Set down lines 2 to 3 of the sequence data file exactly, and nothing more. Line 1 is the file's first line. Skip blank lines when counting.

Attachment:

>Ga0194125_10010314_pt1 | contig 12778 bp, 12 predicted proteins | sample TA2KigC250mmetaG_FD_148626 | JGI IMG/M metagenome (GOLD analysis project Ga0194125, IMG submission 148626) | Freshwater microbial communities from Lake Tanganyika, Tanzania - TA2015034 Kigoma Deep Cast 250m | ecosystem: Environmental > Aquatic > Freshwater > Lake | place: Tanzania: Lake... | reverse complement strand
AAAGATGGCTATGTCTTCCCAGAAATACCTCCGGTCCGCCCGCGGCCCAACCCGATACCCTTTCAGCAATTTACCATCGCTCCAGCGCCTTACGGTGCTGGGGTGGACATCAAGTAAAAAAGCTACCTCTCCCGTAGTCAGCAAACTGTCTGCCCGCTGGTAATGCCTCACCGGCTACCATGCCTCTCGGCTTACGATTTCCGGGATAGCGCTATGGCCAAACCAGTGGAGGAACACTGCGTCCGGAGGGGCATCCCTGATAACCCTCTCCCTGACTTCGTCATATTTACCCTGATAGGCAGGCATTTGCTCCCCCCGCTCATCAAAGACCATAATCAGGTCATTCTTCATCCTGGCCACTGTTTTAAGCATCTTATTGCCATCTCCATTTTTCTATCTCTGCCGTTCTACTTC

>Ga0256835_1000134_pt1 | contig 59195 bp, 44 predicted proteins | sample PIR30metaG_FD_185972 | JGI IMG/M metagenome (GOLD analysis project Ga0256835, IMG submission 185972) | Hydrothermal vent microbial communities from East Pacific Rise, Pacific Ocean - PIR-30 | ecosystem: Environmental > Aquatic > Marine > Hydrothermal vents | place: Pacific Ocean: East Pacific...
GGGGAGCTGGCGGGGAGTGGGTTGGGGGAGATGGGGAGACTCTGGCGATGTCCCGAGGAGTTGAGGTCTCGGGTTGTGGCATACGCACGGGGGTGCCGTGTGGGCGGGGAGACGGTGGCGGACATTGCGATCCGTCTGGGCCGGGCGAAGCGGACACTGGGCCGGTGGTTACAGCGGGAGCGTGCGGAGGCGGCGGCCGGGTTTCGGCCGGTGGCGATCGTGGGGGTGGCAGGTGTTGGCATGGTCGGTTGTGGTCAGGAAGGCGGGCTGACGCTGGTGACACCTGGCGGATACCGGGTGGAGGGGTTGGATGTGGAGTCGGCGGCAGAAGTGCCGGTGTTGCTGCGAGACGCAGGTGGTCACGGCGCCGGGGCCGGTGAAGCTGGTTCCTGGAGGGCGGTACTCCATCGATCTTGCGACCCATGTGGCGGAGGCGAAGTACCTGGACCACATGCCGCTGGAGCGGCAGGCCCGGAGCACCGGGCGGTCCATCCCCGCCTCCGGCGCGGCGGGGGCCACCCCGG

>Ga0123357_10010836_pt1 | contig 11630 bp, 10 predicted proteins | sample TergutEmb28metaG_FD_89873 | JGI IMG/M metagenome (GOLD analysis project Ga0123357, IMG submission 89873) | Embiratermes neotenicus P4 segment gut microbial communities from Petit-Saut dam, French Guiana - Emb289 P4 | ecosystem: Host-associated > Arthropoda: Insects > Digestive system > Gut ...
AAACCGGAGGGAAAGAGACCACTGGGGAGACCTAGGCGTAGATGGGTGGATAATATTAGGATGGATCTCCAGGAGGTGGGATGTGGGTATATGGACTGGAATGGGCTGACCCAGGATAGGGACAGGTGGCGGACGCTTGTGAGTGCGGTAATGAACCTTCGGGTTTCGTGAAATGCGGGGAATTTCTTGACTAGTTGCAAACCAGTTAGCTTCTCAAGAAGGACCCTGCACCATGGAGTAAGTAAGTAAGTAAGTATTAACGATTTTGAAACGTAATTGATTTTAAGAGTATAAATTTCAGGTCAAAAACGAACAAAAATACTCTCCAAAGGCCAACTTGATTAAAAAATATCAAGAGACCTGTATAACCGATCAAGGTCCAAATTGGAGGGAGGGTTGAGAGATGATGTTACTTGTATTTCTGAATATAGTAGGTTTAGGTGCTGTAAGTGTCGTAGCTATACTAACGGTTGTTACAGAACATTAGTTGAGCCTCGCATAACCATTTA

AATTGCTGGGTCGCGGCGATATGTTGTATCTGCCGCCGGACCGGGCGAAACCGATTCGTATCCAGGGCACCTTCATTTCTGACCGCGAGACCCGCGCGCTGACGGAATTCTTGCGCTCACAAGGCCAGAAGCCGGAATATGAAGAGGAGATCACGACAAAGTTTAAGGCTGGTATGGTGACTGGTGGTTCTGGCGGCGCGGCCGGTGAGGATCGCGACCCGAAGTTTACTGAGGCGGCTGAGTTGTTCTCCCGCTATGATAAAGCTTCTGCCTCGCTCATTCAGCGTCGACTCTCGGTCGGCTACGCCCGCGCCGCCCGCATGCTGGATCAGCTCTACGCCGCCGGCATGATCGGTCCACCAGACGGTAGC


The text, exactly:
AAAGATGGCTATGTCTTCCCAGAAATACCTCCGGTCCGCCCGCGGCCCAACCCGATACCCTTTCAGCAATTTACCATCGCTCCAGCGCCTTACGGTGCTGGGGTGGACATCAAGTAAAAAAGCTACCTCTCCCGTAGTCAGCAAACTGTCTGCCCGCTGGTAATGCCTCACCGGCTACCATGCCTCTCGGCTTACGATTTCCGGGATAGCGCTATGGCCAAACCAGTGGAGGAACACTGCGTCCGGAGGGGCATCCCTGATAACCCTCTCCCTGACTTCGTCATATTTACCCTGATAGGCAGGCATTTGCTCCCCCCGCTCATCAAAGACCATAATCAGGTCATTCTTCATCCTGGCCACTGTTTTAAGCATCTTATTGCCATCTCCATTTTTCTATCTCTGCCGTTCTACTTC

>Ga0256835_1000134_pt1 | contig 59195 bp, 44 predicted proteins | sample PIR30metaG_FD_185972 | JGI IMG/M metagenome (GOLD analysis project Ga0256835, IMG submission 185972) | Hydrothermal vent microbial communities from East Pacific Rise, Pacific Ocean - PIR-30 | ecosystem: Environmental > Aquatic > Marine > Hydrothermal vents | place: Pacific Ocean: East Pacific...